If the feasibility study doesnot indicate a good match between the required skills and management abilities, or ifsolid evidence supporting the likelihood of success does not exist, the businessis probably doomed from the start.

The BusinessPlan

A well-prepared business planis comprehensive blueprint for the firm. It details the business concept; howthe firm will be organized, financed, marketed, and operated; the strategiesused to guide operations; and the background and skills of its key people. Bypreparing a formal business plan, the entrepreneur is forced to:

Convert pipe dreams to realities by crystallizing thoughts and submitting them to paper so they can be objectively evaluated; Gather the information necessary to clearly identify where the firm is headed, the market opportunities that make this possible, how management intends to take advantage of these opportunities, and the data to support the assumptions underlying plans and projections; Evaluate the firm"s strengths and weaknesses relative to its industry, its market, its competition, and its customers and spell out how strengths will be exploited and weaknesses overcome; Identify the major factors that contribute to the firm�s success or lead to its downfall; Fully develop the firm"s business concept and flesh out the strategies that will drive it; Think about realistic, attainable goals for the business and how progress toward them will be monitored and measured; Think carefully about each part of the business, understand how the parts must tie together to form a going concern, and identify the human, physical, and financial resources that are required to effectively run the business.

The sizable investment of timeand energy required to do a feasibility study and write a solid business planusually prompt new entrepreneurs to question whether the effort is reallynecessary. Business experts say, "absolutely and positively, YES."They agree that a strong research and planning effort are the most importantweapon the entrepreneur has for dramatically increasing the odds of success.What"s more, a realistic feasibility study and business plan serve as evidencethat the firm is in the hands of knowledgeable management. This is evidence thatany prospective financier or investor expects to see.

Buying An Existing Business

Before you buy an existingbusiness, be cautious and investigate carefully beforeyou invest. Buying a going concern involves as weighty a planning and decisionprocess as that required to start a business from scratch. Both ventures requireenough information to provide a convincing answer to the following question: isthere sufficient evidence to indicate a strong likelihood that the businesswill, under my management, generate sufficient sales, cash flow, and profit tocompensate for the risk assumed and the money, time, and effort invested? Toanswer this question, the entrepreneur must carefully investigate both thecompetitive environment surrounding the business and the internal factorscritical to its success.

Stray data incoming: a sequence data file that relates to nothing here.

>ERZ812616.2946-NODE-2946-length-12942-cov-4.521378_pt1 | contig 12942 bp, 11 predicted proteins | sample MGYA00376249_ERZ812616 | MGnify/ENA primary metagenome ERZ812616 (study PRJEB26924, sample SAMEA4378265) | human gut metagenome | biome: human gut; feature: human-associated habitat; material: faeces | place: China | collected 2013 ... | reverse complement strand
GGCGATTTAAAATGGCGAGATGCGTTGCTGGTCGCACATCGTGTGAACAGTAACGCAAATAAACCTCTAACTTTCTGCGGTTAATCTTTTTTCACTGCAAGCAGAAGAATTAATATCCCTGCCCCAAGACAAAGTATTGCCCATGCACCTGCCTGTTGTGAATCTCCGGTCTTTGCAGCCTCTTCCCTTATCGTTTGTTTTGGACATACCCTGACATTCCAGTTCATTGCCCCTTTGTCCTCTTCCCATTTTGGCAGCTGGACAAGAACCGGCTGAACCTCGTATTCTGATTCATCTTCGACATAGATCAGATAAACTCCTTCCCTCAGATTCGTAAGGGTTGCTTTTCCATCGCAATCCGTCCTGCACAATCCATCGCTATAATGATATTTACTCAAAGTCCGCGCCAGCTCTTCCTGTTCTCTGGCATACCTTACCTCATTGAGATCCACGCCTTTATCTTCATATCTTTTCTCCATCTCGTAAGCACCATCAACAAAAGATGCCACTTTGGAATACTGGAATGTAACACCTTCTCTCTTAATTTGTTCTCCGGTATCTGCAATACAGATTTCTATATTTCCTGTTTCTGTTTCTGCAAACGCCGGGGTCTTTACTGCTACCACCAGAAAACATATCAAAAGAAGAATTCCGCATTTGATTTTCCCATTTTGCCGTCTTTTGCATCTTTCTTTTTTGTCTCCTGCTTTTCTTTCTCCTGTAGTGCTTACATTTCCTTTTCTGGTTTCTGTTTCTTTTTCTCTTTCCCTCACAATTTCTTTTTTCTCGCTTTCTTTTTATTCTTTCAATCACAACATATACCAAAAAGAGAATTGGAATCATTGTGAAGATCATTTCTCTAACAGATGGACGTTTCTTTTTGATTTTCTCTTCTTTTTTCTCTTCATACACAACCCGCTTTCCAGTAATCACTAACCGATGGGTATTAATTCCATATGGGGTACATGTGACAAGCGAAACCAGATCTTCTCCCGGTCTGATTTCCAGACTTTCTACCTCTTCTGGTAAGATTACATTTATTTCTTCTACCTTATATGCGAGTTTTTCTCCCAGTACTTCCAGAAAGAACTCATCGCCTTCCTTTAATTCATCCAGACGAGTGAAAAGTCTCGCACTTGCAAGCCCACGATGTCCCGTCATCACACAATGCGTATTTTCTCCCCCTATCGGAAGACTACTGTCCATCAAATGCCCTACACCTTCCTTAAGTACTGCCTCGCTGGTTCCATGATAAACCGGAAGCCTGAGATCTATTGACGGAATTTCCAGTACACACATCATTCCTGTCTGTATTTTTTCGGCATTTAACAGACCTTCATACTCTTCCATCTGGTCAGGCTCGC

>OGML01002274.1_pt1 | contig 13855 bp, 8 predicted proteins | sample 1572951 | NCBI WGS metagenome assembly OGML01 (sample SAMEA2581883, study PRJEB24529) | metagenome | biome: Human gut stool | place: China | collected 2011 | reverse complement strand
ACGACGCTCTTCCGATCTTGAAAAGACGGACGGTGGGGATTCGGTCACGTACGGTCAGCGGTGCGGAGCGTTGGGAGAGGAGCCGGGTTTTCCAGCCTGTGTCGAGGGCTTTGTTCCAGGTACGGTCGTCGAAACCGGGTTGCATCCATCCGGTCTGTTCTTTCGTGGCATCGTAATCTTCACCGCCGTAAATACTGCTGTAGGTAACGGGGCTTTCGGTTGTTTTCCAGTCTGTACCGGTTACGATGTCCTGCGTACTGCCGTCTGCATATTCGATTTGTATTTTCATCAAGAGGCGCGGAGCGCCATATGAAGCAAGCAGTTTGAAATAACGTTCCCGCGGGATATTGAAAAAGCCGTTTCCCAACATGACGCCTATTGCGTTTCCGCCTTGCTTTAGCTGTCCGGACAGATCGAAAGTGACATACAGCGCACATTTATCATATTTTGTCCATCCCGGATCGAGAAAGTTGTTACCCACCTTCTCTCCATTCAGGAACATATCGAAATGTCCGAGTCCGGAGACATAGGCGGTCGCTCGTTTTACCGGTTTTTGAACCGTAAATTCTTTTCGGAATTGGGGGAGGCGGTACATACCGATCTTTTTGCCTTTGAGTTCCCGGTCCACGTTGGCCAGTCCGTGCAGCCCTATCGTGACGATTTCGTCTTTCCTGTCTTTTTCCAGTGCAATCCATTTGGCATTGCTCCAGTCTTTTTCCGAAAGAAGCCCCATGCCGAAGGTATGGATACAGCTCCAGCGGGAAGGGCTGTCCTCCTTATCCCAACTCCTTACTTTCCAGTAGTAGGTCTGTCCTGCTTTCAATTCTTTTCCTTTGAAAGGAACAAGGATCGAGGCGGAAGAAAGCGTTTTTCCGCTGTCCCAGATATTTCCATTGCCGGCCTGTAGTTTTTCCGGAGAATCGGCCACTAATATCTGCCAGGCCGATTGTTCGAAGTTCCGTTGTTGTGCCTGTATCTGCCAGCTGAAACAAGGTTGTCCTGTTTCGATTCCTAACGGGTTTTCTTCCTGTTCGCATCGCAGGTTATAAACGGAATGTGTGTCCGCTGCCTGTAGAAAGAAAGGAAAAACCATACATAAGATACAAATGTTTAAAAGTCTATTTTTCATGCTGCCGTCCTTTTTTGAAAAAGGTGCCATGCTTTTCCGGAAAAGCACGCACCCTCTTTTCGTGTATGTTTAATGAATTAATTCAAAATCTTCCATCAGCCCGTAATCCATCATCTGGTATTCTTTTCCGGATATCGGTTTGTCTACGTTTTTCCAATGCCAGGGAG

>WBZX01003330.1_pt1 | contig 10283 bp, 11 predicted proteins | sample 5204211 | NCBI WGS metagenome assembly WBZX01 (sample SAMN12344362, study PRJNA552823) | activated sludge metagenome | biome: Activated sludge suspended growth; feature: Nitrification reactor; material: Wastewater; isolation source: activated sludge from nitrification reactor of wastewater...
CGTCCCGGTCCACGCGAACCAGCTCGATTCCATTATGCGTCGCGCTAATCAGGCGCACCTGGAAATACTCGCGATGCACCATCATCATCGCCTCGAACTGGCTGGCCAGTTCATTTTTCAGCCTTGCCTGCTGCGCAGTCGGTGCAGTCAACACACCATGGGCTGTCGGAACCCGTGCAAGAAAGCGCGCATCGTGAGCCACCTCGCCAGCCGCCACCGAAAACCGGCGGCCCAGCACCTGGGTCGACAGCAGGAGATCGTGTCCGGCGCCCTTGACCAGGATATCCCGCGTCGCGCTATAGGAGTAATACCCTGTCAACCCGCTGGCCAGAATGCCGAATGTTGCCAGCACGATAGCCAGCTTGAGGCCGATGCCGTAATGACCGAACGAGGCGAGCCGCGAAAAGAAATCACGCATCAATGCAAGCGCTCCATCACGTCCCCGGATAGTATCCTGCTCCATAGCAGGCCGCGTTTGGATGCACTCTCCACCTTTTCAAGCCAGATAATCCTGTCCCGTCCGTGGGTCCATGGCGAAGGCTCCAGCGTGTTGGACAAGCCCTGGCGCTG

TheCompetitive Environment

The firm"s competitiveenvironment refers to the external threats and opportunities that affect itssuccess but are outside the direct control of management. The entrepreneur�sinvestigation of this area should focus on the following key factors:

Industry Outlook Thelongevity of any business is directly affected by the success of the industry inwhich it operates. If the industry is in, or moving toward, a state of decline,then member firms cannot be far behind. To understand the dynamics of the targetfirm�s industry, the entrepreneur must understand:

The risks it faces; The factors that determine its success or contribute to its failure; The current stage of its life cycle; The outlook for long-term success.

Market Outlook Closelyakin to the health of the firm"s industry is that of the market(s) it serves.The entrepreneur should be satisfied that this market has a strong economicbase, is either growing or has the potential for sustainable growth, and has alegal and political climate which is business friendly. Again, it is a rarebusiness that can be successful in a weak or hostile market environment.

Customer Base Without asolid, loyal group of customers, it is impossible for the business to generate asatisfactory return on investment. To assess the quality of the firm�scustomer base, the entrepreneur must have a clear understanding of:

The characteristics that define the firm"s target customer group; How the firm"s products/services meet their needs; Why this group buys or should buy from the firm rather than from competitors; How they can be motivated to buy from the firm; Whether the size of the customer base is expanding or contracting; Whether the unit and dollar sales to the customer base are expanding or contracting.

Competitive OutlookUnderstanding the firm"s competition and how it stacks up against thatcompetition is as necessary for success as understanding its customers. Theentrepreneur should identify:

The firms against which it competes; Why customers buy from them; What its competitors do right and the mistakes they make; The strengths and weaknesses of its competitors; Their competitive advantages or disadvantages relative to myfirm.

Location If location iscrucial to the success of the business, the entrepreneur must be satisfied thatthe firm is attractively situated and, if so, that there are no major changes inthe works which would adversely affect this site. If the current location is notsuitable, the entrepreneur must determine whether a move can be made or whetherone would be cost prohibitive. If the latter is the case, it usually rulesagainst a decision to purchase the business.


Internal factors refer to thoseelements of the firm"s operations that are under the direct control ofmanagement. These include the human, physical, financial, and intangible assetsneeded to run the business.

Personnel Chronic labor problems are usuallythe curse of small- and medium-sized firms, and the entrepreneur must be surethat he or she is not buying potentially irresolvable issues. The firm"spersonnel should be carefully evaluated to determine whether they areproductive; adequately compensated; well-suited to the demands of the businessand the management style that will be employed; and will remain with the firmwhen its ownership changes hands.

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Physical Assets The firm�s physical assetssuch as buildings, equipment, and inventory must be carefully evaluated toensure that fair value is received for the price paid. The asset base must belarge enough to accommodate the expected level of sales and sufficientlyproductive to meet expected operating needs.

Financial PerformanceEarning a satisfactory return on investment is the primary reason for businessownership and the entrepreneur must be satisfied that the firm"s financialoutlook is promising. Financial records should be analyzed to determine whether: